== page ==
My curiosity was piqued too by the question whether Mahandra Kapoor ha ever sung for SDB. Alas, I could not find any Mahendra Kapoor song from Talash (1969). Even in Miya Biwi Razi, there is only one duet credited to MK (and AB) but its video or other details seem unavailable.

Maybe, KB, you would care to provide a few more clues, or details?

76 Dinesh K Jain November 5, 2015 at 7:07 pm


Thank you very much.

Evidently there are no videos or even audio recordings available anywhere on the net; what a pity!

77 Hans November 5, 2015 at 8:08 pm

Here are the links for the two Mahendra Kapoor songs by SDB. Both are video links.

Mil gaye milne wale – Miyan Biwi Razi
Mera kya sanam – Talaash

78 Dinesh K Jain November 5, 2015 at 8:31 pm


Thanks; both are fair songs.

May I ask how you found them , for my search at UT yielded only failure!

79 Hans November 5, 2015 at 10:53 pm

I normally search with film name and its year. For example, in Miya Biwi Raazi, I search ‘Miya Biwi Raazi 1960’ or ‘miya biwi raazi 1960 songs’. Some time we get different results by adding songs, though they appear the same. If I do not get the required song in the first 3 or 4 pages, then I search by the mukhda of the song. In this case, since you had mentioned that you did not find on YT, I directly searched the mukhda and got it. Sometimes I even go to google search, which sometimes gives the youtube link, because the google search is more advanced.

80 Ravindra Kelkar November 5, 2015 at 10:58 pm

Hans & KB,
Amazing find. Thanks for the information.
I think the Miyan Biwi Razi song of Mahendra Kapoor can be explained. As the story goes, Mahedra Kapoor won the best emerging singer contest presided over by prominent MDs which included Nuashad & MM. This was in the year 1958 or 1959. It was mandated by Music Directors Association that the winners will be given opportunity to sing at least one song by all the MDs prevelant at that time. So fot that reason, SDB must have used Mahendra Kapoor in that movie.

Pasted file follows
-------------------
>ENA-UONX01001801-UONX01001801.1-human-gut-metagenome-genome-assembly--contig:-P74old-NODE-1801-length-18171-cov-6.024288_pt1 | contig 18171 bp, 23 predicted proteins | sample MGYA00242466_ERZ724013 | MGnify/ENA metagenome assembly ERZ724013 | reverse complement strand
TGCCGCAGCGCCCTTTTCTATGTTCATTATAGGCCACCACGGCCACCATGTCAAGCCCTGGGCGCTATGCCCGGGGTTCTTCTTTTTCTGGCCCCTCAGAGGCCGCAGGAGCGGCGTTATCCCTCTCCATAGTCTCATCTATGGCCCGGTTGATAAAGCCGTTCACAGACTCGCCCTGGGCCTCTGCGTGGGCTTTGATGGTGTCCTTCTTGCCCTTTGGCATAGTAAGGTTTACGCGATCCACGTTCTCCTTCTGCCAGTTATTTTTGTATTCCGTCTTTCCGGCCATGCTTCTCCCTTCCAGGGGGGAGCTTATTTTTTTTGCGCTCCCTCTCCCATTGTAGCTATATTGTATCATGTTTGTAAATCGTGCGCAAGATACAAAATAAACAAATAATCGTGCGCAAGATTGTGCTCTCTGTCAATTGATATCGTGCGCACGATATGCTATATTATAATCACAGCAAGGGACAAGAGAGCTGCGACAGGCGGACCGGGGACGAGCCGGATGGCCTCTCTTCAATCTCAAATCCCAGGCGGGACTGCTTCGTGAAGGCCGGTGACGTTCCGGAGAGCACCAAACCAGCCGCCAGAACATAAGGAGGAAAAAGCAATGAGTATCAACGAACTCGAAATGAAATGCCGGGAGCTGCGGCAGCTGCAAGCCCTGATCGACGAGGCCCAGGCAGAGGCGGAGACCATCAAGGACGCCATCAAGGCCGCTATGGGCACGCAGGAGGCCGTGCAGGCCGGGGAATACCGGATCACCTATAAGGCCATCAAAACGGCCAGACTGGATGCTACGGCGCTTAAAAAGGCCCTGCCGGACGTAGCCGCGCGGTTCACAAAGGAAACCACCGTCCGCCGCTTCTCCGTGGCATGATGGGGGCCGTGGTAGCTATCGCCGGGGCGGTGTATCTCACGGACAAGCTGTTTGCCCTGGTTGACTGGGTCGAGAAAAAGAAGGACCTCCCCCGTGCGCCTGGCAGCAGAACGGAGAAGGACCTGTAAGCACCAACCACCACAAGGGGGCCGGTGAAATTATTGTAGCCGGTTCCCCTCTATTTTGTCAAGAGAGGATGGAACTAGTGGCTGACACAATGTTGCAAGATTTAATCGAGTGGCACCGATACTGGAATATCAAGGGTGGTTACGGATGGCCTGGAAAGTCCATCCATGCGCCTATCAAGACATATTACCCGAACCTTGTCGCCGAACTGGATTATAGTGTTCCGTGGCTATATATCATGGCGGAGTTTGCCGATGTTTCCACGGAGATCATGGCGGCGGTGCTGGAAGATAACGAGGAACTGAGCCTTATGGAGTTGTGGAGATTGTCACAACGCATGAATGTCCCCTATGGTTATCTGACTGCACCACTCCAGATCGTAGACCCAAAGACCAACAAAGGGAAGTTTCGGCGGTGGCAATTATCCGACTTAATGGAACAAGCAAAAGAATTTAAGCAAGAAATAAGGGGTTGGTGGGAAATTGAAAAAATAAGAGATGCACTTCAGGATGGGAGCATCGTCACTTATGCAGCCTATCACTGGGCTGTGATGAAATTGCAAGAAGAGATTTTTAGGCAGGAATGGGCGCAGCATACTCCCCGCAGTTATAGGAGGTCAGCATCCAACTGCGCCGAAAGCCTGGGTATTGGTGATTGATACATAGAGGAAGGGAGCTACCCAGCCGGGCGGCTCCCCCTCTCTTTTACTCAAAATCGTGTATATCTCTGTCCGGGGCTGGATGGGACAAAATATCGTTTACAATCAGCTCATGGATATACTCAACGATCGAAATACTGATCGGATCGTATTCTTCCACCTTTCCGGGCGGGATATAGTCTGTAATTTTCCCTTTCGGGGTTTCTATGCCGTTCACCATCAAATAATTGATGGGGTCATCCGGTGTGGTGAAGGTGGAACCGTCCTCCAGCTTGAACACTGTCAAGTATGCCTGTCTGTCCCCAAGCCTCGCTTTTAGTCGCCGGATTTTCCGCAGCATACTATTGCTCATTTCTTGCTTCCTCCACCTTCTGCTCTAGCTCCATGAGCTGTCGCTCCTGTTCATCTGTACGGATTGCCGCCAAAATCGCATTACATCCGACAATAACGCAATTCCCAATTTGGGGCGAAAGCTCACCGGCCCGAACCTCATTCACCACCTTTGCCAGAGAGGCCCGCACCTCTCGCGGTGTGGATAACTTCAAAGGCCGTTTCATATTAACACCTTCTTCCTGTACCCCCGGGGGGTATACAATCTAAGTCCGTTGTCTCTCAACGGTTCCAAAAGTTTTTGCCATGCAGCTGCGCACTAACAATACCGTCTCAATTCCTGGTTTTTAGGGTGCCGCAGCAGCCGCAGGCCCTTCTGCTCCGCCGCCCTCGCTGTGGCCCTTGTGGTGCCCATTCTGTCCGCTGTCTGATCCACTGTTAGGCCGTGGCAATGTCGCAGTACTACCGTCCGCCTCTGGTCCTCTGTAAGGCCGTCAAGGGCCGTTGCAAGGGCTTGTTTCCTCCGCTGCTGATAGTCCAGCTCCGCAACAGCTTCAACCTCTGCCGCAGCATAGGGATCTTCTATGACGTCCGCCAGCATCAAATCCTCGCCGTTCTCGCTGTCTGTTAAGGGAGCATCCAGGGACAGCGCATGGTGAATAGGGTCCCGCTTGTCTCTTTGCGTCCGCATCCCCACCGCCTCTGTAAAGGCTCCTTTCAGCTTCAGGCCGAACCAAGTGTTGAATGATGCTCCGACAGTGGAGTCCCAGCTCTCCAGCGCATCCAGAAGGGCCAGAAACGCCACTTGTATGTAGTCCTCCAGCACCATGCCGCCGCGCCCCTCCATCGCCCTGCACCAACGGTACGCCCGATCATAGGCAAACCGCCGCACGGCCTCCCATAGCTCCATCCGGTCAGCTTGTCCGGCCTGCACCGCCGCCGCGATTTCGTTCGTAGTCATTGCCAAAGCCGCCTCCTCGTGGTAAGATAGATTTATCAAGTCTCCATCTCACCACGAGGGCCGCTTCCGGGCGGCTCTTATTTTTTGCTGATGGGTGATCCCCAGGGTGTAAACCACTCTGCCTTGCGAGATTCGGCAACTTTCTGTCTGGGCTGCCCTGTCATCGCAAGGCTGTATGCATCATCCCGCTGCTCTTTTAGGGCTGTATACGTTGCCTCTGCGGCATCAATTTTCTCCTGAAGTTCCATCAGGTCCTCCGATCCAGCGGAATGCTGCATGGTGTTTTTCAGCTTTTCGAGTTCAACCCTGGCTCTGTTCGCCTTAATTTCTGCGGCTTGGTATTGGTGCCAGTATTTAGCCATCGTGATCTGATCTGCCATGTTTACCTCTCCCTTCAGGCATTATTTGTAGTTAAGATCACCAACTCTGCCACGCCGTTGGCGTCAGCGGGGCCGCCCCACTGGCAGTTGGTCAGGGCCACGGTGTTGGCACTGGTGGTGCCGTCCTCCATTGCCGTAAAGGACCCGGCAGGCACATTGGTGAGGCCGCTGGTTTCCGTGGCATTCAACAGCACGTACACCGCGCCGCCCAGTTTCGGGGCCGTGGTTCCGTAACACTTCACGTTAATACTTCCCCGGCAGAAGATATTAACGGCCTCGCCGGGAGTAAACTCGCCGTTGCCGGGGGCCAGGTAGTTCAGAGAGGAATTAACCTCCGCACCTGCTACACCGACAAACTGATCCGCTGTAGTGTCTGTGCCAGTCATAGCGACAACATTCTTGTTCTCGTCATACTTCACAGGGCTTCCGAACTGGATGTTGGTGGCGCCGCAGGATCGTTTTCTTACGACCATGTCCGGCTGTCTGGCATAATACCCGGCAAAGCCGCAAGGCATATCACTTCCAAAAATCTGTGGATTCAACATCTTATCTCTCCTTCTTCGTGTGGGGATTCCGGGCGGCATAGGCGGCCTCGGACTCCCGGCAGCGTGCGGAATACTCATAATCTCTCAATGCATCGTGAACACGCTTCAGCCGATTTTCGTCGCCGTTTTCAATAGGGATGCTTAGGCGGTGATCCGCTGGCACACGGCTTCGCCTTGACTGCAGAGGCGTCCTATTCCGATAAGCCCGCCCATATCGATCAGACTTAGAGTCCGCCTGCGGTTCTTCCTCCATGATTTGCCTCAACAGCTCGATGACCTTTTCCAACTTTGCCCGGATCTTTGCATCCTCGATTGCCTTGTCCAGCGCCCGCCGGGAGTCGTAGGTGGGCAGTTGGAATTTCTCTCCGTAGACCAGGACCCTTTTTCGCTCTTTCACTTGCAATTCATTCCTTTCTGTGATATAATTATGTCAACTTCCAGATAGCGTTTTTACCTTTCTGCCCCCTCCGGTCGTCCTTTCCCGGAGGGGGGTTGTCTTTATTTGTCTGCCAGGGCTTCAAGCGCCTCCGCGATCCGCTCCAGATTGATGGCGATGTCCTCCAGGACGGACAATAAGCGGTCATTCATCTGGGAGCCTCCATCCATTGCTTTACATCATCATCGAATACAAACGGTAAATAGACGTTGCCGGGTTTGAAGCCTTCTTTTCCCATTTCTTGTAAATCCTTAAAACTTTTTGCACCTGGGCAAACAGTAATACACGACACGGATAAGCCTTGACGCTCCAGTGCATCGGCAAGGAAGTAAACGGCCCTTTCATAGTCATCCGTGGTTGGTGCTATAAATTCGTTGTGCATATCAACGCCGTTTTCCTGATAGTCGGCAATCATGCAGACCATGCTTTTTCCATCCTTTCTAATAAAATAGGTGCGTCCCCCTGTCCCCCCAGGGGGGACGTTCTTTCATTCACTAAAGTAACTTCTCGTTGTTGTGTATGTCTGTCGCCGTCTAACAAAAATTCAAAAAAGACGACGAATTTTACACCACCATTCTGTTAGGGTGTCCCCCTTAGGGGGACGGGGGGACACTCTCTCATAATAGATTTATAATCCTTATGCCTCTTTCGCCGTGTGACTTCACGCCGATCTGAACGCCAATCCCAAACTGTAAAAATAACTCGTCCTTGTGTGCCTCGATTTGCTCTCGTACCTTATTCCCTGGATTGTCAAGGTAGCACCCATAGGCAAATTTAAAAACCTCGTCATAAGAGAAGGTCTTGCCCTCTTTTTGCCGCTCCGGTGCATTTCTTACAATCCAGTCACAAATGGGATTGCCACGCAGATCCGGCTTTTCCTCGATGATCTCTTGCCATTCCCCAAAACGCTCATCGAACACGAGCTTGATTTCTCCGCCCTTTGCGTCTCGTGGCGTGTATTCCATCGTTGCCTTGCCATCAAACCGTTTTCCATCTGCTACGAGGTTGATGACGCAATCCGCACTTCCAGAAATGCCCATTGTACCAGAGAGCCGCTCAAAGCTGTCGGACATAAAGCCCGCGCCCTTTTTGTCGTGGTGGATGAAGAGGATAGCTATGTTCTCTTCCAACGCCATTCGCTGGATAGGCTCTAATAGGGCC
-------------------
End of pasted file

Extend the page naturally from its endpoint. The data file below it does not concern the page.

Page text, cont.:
81 ashok kumar tyagi November 6, 2015 at 3:08 pm

Ravindra Kelkar ji
Yes, the agreement was that the judges will give a break to the winning singer. Consequently, Naushad gave the climax song of film Sohni Mahiwal to Mahendra Kapoor. C. Ramchandra was also judging that competition, so he gave him a number of songs for film Navrang.

82 KB November 6, 2015 at 7:58 pm

In fact CR used the vocals of Mahendra Kapoor in quite a few movies such as STREE and NAVARANG and later in films such as BAHURANI and TASVEER and almost upto the end of his career.

83 Ravindra Kelkar November 7, 2015 at 12:06 am

Ashok Kumar Tyagiji,
Thanks for your input.
I think it was not only the judges but all the MDs of that period were supposed to give break for the winner. OPN used him as a background voice in the film “Do Ustad” which was released in 1960 & I am sure neither OPN nor SDB were judges.

84 Subodh Agrawal November 9, 2015 at 11:10 am

I was prevented from commenting earlier thanks to a malfunctioning internet connection. By now everything I could say has been said – and said better – by someone else. So let me just thank AK for this brave and beautiful post. Brave because choosing so few out of such a vast field requires courage.

85 Hans November 9, 2015 at 10:55 pm